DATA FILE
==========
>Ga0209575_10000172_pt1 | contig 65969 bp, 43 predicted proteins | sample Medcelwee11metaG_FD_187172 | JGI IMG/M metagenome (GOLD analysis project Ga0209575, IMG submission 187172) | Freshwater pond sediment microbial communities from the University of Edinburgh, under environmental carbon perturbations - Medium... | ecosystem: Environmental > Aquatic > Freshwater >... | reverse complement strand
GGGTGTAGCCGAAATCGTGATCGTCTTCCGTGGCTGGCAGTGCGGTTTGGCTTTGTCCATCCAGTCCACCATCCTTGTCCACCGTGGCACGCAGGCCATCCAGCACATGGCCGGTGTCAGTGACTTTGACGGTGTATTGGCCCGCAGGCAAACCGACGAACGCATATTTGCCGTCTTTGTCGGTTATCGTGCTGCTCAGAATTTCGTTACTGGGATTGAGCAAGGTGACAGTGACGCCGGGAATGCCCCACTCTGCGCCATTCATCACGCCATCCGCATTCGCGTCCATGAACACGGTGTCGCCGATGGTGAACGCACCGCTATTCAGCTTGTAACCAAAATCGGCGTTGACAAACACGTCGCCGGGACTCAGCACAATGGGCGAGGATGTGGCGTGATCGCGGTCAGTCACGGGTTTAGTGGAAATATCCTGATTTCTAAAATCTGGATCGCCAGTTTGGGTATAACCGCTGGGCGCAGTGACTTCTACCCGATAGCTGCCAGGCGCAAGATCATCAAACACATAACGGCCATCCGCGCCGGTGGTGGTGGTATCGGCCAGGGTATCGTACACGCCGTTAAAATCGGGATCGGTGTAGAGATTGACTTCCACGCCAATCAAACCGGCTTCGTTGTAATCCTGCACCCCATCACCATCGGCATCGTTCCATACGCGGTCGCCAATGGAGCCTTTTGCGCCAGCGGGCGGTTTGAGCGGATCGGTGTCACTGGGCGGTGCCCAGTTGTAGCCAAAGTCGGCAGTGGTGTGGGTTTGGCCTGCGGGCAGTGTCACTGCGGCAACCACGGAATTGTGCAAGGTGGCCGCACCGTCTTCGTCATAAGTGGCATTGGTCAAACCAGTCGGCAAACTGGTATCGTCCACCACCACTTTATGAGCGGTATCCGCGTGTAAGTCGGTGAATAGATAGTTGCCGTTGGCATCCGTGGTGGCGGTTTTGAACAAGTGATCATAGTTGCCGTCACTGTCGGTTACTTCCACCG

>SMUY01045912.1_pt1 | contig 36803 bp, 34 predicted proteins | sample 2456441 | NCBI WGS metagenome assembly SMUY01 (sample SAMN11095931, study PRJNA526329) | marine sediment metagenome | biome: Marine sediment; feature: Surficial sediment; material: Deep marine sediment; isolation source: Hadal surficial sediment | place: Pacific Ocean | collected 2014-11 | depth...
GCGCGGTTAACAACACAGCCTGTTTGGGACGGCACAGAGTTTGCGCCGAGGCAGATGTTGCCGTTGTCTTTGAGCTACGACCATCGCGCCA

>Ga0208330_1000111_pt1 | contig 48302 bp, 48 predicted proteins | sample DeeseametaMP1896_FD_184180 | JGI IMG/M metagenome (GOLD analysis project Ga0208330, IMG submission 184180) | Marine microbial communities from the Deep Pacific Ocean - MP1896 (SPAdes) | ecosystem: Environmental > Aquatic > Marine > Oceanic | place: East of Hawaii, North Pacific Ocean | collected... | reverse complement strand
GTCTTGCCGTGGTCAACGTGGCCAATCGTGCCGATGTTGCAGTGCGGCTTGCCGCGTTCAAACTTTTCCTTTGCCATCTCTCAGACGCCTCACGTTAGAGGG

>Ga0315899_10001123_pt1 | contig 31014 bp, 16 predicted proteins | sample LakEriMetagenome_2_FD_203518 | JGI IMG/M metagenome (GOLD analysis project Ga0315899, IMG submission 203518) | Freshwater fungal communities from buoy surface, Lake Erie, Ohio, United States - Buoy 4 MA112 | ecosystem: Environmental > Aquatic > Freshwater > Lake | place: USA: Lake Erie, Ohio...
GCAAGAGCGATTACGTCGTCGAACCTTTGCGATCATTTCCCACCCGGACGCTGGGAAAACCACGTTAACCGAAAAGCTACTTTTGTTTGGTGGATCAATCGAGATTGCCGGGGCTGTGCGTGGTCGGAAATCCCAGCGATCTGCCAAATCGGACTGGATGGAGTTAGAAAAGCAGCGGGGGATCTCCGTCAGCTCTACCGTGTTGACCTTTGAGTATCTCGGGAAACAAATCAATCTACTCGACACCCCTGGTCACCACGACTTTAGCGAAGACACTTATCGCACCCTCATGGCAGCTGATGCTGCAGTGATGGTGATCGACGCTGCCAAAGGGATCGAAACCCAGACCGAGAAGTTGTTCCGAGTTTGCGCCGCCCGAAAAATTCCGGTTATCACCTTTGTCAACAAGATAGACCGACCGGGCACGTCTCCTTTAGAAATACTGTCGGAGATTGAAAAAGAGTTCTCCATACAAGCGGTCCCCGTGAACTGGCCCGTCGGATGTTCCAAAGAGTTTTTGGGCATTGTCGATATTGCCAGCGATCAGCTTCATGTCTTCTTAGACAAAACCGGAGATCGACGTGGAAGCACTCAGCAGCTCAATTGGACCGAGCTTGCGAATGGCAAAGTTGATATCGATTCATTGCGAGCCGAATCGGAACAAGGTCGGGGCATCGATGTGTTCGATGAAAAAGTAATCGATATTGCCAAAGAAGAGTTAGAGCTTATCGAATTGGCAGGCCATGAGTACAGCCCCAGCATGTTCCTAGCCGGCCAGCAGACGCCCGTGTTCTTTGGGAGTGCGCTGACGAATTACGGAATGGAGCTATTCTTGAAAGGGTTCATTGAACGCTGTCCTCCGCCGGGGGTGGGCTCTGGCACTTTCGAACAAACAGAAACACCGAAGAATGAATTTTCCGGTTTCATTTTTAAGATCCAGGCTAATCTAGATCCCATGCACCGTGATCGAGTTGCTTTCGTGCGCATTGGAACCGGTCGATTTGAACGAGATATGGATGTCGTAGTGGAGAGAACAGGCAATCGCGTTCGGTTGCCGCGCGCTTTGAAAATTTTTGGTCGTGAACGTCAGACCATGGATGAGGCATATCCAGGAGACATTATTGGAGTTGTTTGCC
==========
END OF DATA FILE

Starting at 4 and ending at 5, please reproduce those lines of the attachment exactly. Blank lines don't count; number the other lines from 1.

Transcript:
GCGCGGTTAACAACACAGCCTGTTTGGGACGGCACAGAGTTTGCGCCGAGGCAGATGTTGCCGTTGTCTTTGAGCTACGACCATCGCGCCA

>Ga0208330_1000111_pt1 | contig 48302 bp, 48 predicted proteins | sample DeeseametaMP1896_FD_184180 | JGI IMG/M metagenome (GOLD analysis project Ga0208330, IMG submission 184180) | Marine microbial communities from the Deep Pacific Ocean - MP1896 (SPAdes) | ecosystem: Environmental > Aquatic > Marine > Oceanic | place: East of Hawaii, North Pacific Ocean | collected... | reverse complement strand